Ben “breaks tasks down into really narrow and clear portions” to ensure he focuses on what matters. A strategy also employed by Karolina Sieler, Founder/Owner at FBIZZ Women Entrepreneurs Hub. The best way to do this, advises Karolina, is to “prepare your own job description and divide the tasks into administrative ones and the more creative ones.

“You then have to identify a way of monitoring them to make sure that you stay on the right track. I use tailor-made spreadsheets, as well as a combination of online tools.”

Another idea is to give yourself a quarterly review. Sit down with a notebook or laptop and look at what you’ve achieved in the last 3 months, what you could have done better, and what you plan to do in the 3 months ahead. This can be really helpful for self-employed workers.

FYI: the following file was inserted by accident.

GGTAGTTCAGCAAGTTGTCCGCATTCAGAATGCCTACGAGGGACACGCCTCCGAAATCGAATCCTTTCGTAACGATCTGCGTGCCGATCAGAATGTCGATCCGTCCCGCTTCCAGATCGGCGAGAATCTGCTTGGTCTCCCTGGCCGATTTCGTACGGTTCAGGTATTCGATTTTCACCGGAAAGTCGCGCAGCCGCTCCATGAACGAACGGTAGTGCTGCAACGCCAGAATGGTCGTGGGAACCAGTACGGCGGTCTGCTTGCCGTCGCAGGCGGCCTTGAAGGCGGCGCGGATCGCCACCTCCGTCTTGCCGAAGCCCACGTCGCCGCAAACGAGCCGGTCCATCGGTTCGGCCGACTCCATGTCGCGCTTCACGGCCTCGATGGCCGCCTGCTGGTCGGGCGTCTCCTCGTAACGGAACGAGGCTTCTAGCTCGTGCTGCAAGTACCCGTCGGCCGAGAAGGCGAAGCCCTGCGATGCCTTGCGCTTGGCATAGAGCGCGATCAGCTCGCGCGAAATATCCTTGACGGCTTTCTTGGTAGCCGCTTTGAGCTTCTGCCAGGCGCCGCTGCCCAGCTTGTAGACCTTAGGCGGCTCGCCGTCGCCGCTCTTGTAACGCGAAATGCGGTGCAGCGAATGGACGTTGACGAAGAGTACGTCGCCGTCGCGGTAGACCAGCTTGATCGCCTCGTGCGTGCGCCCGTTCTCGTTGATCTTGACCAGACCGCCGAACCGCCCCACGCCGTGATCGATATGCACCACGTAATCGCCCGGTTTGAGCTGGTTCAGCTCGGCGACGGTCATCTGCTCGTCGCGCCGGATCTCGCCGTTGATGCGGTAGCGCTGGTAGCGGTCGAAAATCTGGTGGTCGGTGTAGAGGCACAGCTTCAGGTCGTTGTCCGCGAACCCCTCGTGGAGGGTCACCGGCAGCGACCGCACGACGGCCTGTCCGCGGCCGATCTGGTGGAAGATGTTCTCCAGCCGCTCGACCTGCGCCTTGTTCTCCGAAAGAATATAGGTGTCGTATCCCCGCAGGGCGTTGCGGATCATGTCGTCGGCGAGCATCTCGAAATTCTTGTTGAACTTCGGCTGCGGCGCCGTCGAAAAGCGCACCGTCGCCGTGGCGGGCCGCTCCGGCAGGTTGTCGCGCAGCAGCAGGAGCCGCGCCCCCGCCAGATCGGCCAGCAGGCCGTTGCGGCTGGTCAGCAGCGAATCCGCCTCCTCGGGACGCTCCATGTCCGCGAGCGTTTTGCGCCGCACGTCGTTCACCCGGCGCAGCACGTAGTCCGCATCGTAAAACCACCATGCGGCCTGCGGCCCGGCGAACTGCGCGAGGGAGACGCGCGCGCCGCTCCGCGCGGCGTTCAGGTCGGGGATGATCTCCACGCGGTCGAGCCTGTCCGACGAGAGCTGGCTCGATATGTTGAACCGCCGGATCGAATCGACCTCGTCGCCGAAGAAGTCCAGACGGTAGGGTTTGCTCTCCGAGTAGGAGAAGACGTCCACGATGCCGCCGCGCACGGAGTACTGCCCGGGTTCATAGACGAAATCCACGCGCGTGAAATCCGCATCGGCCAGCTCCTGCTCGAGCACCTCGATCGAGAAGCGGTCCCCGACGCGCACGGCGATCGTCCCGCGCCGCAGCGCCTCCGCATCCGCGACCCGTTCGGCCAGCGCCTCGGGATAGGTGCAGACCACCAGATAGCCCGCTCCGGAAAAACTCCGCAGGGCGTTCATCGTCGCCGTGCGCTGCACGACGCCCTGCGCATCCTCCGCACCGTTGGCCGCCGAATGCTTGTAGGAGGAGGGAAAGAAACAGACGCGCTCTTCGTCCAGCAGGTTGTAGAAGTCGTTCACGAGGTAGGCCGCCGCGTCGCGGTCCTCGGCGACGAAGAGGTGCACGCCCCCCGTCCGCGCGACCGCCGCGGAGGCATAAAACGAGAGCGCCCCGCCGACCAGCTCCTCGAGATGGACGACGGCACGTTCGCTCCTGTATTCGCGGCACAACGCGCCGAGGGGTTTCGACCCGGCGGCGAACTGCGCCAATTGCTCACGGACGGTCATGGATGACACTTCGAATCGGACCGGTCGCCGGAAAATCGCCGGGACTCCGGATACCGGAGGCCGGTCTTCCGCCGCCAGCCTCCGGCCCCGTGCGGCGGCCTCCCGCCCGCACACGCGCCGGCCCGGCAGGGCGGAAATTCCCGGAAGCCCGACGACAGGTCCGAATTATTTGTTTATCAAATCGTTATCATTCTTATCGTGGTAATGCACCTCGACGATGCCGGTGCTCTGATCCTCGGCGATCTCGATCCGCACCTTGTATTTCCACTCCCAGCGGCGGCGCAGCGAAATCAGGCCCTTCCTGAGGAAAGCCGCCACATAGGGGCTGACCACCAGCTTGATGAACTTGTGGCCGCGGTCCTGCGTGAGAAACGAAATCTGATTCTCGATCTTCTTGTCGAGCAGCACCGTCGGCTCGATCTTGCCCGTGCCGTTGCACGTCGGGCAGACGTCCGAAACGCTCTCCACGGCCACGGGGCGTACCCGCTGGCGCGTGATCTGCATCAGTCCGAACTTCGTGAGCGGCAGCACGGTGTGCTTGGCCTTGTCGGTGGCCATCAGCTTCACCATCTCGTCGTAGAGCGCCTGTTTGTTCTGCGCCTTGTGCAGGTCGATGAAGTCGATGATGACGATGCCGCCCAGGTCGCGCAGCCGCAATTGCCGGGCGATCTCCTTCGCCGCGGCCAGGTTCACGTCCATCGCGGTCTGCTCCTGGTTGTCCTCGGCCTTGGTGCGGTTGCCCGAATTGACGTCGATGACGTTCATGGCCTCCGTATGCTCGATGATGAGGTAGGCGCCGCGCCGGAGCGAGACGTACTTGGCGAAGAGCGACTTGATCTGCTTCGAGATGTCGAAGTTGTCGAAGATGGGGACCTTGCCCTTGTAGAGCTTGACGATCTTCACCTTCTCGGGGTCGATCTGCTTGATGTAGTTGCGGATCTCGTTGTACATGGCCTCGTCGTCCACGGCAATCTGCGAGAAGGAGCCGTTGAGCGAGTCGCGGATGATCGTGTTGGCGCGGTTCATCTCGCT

If you’re part of a company you may have the luxury of a manager who can do this with you. But there’s no harm in developing your own ways to keep yourself accountable too. After all, you never know when the opportunity to work for yourself might drop into your lap.

If your challenges relate more to distractions and concentration, consider trying out a co-working space. It’s a way of getting the feel of an office environment and some low-key company while you get your work done. There are no employers to stop you from browsing social media all day, but you might find that being around others who are in productivity mode rubs off on you positively.

Finally, you can build accountability by involving other people in your work tasks. If you’re an employee, working on a team project with people in the office can help you feel more connected to your goals and motivated to achieve more. Try setting up regular meetings via phone or video call to give you some structure and a deadline to work towards. For self-employed workers, regular contact with clients and a weekly or monthly check-in call can give you the nudge you need to stay focused on projects.

Explore Omofis, to keep remote work organized and creative.